Spring aeration

Discussion in 'Pesticide & Herbicide Application' started by grassroots lawn, Mar 18, 2007.

  1. grassroots lawn

    grassroots lawn LawnSite Member
    Posts: 84

    Anyone try to do a spring aeration to break up compacted soil to get the fert down in the root zone..This is without seeding.I totally understand the crabgrass aspect of this..Any responses

    GREENITUP LawnSite Member
    Posts: 245

    No. Not sure what you meant by the crabgrass aspect - but you will get that and a lot of other summer annuals if you aerate/stir the soil in the spring. In my opinion, summer weeds are harder to control than winter annuals. Also - you need to put 90% of your fert down from Sep-Dec for cool season turf (fescue, blue) - you are in Pa, right? Aeration is a great cultural tool - just do it when you will get the most benefit. Just my $.02. Good luck.
  3. turfsolutions

    turfsolutions LawnSite Senior Member
    Posts: 851

    Deep shaded lawns I aerate and seed in the early spring because if you aerate and seed in the fall two things are working against you.

    1. The leaves are still on the trees which blocks sunlight which limits germination. In the very early spring there is no leaves on the trees yet.

    2. The leaves start heavily dropping when your new grass is just getting going. When it rains, it mats down and does damage new grass.

    All other lawns get aerated in Sept.- Oct.
  4. Green Thumb Mowing Srvcs.

    Green Thumb Mowing Srvcs. LawnSite Member
    Posts: 20

    I aerate and fertilize in the spring on all my sports fields. It is very beneficial to me. Just my .02.
  5. fastpitcher

    fastpitcher LawnSite Member
    from PA
    Posts: 91

    I thought the holes would allow the crabgrass to grow easier. You can not put down a barrier if you want grass to grow and then to make holes? I don't like aerating in the spring but, if you have to you have to.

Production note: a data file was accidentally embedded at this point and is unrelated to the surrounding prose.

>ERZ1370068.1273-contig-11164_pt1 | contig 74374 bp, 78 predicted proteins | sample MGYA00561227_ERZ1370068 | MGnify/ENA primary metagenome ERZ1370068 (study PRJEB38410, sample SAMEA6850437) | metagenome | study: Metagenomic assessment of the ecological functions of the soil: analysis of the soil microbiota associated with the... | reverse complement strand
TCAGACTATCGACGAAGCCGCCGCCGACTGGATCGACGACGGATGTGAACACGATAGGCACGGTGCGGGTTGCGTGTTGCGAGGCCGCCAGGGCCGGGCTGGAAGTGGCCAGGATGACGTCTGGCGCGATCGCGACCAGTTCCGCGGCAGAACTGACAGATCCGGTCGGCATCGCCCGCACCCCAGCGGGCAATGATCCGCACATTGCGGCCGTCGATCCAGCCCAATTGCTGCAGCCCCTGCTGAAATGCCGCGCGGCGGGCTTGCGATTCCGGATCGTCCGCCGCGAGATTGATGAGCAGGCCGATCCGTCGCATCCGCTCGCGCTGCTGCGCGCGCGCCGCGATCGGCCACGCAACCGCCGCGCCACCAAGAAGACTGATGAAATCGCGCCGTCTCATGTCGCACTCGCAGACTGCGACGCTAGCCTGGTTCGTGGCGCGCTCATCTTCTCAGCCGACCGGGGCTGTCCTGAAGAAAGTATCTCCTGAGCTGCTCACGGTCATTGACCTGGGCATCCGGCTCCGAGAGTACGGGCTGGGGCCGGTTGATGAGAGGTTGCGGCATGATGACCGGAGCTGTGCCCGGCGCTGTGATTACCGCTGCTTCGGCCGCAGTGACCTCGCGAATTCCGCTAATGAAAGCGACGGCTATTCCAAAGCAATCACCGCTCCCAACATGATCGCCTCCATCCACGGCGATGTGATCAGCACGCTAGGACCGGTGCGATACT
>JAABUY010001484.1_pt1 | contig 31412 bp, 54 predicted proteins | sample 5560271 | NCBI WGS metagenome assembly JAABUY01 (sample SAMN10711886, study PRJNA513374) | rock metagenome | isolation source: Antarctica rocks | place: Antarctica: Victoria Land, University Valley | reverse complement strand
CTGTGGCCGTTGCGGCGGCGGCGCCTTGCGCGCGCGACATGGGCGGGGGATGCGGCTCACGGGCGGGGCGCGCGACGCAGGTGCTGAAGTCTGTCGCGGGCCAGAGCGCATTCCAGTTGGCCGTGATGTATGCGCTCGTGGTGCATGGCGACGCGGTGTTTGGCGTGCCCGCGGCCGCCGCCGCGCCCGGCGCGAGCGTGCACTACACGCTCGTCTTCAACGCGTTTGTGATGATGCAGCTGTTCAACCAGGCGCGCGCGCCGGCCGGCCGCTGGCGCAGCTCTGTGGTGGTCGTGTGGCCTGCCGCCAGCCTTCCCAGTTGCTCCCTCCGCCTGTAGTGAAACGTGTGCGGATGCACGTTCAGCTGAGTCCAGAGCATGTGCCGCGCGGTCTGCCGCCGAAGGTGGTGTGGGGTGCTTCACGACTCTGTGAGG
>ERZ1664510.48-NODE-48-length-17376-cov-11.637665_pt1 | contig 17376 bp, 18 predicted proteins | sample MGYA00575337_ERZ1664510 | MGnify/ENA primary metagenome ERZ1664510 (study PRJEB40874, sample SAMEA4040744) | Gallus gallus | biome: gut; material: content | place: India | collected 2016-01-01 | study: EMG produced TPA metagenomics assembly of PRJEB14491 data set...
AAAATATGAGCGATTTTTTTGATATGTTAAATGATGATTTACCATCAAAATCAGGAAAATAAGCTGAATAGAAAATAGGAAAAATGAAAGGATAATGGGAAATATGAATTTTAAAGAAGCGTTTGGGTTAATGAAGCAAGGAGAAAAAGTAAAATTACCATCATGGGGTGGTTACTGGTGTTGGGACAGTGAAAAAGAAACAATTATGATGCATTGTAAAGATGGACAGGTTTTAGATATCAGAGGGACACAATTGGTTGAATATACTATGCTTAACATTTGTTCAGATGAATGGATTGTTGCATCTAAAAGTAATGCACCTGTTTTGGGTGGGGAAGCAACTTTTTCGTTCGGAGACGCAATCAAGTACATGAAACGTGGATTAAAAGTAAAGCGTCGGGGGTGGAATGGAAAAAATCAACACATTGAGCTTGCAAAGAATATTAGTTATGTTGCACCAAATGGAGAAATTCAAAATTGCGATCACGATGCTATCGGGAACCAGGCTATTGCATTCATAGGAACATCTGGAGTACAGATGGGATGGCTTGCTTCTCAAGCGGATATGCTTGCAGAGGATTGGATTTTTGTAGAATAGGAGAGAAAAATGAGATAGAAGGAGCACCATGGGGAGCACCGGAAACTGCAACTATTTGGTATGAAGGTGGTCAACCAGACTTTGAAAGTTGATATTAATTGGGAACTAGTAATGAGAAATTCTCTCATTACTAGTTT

6. grassroots lawn

    grassroots lawn LawnSite Member
    Posts: 84

    The reason i asked the question is that i just read something on this in the one magazine i get. It just made sense to aerate the compacted soil,like the newer developments.seems most of the new developments have a lot of topsoil stripped off and lot of shale in the soil..Really strange though,these new homes are being put on farmland,topsoil should be prime,correct.Anywho aerate then no seed,just pre emergent and like the mag says,better results..Any comments...Still learnin.jjjjjjjjjj
  7. mrkosar

    mrkosar LawnSite Senior Member
    from Ohio
    Posts: 664

    what magazine was that? just curious, i would like to read that.

    i'm going to aerate soon, then apply premerg after. i have read and been told that aerating a lawn is beneficial anytime you do it especially on those newly developed properties....as long as you don't put premerg down, then aerate because then you will break the barrier you just applied.
  8. turfsolutions

    turfsolutions LawnSite Senior Member
    Posts: 851

    I didn't think you were supposed to aerate then apply a pre emergant as it would cause damage to the root zone? In the same way I thought you were not supposed to put a pre emergant down then rototill in the garden?
  9. NattyLawn

    NattyLawn LawnSite Bronze Member
    Posts: 1,643

    While you would think that farmland would have good soil, it's not always the case. One practice that's common in our area is the builder's sell off the good topsoil and leave the new homeowners with junk. Another good reason to take soil samples.
  10. grassroots lawn

    grassroots lawn LawnSite Member
    Posts: 84

    Totally know where your coming from natty

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